Red Mile trades the casual pace of its trotting horses for the full-throttle speed of motorcycle racing next month.
The American Flat Track series comes to Red Mile on June 3.
Featuring two classes of motorcycles, both reaching speeds more than 100 miles per hour, American Flat Track has gone under a few names in its 85-year history, but its brand of racing has remained consistent.
“It is fast-paced, handlebar-to-handlebar and throwing those bikes into the turns. It’s pretty cool to watch,” said Chris Putman, AFT spokesman.
Coming to Red Mile is part of American Flat Track’s new strategy to reformat, rebrand and expand the sport. The series raced at only 14 sites last year, but has widened it to 18 this season, targeting larger markets like Lexington with facilities like Red Mile.
“I’m excited. I love going to new venues and new places,” said Jared Mees, a three-time series champion who is tied for first after four races in the AFT Twins class. “With the expansion of the races, I think it’s awesome.”
Red Mile will be the seventh event on the circuit, which began in March in front of an estimated 9,500 fans at Daytona International Speedway on a special course built into the famed NASCAR track’s tri-oval.
Red Mile’s event will include practices, heats and finals in both the AFT Singles and AFT Twins series.
Each class typically has 30 to 40 entrants, divided into three heats as riders vie for each class’s 18 spots in the finals. The Singles finals is a 15-lap dash. The Twins finals goes 25 laps. Gates open when practice begins at 2 p.m. race day and attractions will include a vendor midway and family activities. And, of course, there will be a fireworks show when racing concludes about 9:45 p.m.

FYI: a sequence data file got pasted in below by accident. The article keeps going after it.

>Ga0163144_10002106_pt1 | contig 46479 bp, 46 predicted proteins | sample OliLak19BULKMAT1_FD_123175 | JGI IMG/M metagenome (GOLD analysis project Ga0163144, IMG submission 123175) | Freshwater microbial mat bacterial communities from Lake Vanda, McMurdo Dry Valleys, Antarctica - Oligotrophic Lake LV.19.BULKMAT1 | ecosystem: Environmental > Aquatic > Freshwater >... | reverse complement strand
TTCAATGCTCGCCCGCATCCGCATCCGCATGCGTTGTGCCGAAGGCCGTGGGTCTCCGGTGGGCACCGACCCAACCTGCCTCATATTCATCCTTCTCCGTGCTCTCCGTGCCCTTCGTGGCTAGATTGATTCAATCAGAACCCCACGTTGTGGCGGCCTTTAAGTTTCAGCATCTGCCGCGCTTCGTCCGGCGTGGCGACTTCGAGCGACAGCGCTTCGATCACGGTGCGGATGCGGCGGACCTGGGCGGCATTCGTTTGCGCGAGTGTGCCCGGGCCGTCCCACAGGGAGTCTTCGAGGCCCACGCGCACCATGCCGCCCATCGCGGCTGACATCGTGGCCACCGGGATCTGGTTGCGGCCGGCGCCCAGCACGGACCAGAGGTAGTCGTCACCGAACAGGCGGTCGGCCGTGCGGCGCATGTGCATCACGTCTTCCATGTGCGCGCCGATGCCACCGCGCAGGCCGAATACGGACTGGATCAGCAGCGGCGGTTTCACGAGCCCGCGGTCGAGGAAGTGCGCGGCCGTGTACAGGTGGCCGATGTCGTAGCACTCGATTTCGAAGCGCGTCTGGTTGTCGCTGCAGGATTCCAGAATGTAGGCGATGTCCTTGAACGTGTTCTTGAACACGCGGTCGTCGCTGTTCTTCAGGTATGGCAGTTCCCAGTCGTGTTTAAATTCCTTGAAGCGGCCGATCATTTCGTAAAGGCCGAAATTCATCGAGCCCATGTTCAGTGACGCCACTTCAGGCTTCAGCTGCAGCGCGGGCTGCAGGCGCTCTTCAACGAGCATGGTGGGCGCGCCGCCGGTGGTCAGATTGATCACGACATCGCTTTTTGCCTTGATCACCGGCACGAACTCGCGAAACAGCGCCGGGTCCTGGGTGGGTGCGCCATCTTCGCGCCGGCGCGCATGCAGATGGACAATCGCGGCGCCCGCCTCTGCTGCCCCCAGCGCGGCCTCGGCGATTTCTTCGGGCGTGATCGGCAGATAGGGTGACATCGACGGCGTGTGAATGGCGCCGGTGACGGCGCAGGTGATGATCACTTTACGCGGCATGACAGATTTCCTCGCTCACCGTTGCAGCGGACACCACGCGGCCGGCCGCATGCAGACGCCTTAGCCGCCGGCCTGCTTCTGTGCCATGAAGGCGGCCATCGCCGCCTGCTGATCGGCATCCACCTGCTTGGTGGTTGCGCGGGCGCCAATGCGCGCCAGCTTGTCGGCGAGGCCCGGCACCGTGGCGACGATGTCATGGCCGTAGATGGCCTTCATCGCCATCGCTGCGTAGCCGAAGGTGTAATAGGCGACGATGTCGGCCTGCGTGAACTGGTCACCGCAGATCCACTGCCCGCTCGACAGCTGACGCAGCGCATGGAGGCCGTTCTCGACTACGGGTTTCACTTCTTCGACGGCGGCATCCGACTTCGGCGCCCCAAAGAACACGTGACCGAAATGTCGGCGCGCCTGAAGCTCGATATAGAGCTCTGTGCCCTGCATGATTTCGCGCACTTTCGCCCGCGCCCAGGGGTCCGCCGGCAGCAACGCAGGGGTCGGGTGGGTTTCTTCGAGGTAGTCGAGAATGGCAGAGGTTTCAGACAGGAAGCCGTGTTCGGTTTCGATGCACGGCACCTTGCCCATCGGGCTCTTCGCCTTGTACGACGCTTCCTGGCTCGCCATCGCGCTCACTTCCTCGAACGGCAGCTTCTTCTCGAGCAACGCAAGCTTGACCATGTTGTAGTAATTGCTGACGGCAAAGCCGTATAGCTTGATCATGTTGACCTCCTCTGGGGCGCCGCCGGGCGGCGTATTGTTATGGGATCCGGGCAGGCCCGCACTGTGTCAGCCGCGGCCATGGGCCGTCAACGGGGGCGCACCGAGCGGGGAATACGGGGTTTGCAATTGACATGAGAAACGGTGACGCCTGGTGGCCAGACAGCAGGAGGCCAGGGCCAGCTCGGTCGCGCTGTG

“It’s a unique form of racing,” Putman said. “These are not, obviously, street bikes that you see on the road racing circuit. They’re purpose-built bikes out there running on a common surface, dirt. You see a lot of dirt track racing in different forms. I don’t think people realize there is still a lot of motorcycle racing on dirt around the country, as well.”
Singles features 450cc single-cylinder motorcycles by various manufacturers and more up-and-coming riders trying to break into the sport. After four races, veteran female rider Shayna Texter, 26, one of only a few women on the circuit, leads the Singles points standings. She won the May 13 Arizona Mile at Turf Paradise in Phoenix.
The Twins feature more powerful 750cc twin-cylinder motorcycles and include manufacturer-backed teams of riders. The Twins have been bolstered this year by the entrance of Indian Motorcycles to the series. A rivalry between Indian and fellow American maker Harley-Davidson dates almost to the vehicle’s invention. But Indian disappeared from the American landscape for decades until its latest ownership group took command in 2011.
“Indian came back into the series in a big way this year,” Putman said.
Mees tested the Indian prototype last year and joined the three-rider Indian team for its inaugural season. Mees won the first two races this season. Teammate Bryan Smith won the next two.
“I wanted to be part of the history in the making,” Mees said.